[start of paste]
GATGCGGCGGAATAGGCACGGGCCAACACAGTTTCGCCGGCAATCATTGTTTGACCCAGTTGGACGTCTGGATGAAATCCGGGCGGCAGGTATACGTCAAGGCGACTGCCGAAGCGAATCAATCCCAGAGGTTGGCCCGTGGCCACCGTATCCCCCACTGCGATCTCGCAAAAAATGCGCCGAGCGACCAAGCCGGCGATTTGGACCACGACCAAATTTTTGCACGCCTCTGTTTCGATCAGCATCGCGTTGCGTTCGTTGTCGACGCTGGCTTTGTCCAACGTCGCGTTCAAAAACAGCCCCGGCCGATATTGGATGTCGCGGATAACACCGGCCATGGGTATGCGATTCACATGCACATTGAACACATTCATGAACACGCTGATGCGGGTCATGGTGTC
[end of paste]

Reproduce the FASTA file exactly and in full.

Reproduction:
GATGCGGCGGAATAGGCACGGGCCAACACAGTTTCGCCGGCAATCATTGTTTGACCCAGTTGGACGTCTGGATGAAATCCGGGCGGCAGGTATACGTCAAGGCGACTGCCGAAGCGAATCAATCCCAGAGGTTGGCCCGTGGCCACCGTATCCCCCACTGCGATCTCGCAAAAAATGCGCCGAGCGACCAAGCCGGCGATTTGGACCACGACCAAATTTTTGCACGCCTCTGTTTCGATCAGCATCGCGTTGCGTTCGTTGTCGACGCTGGCTTTGTCCAACGTCGCGTTCAAAAACAGCCCCGGCCGATATTGGATGTCGCGGATAACACCGGCCATGGGTATGCGATTCACATGCACATTGAACACATTCATGAACACGCTGATGCGGGTCATGGTGTC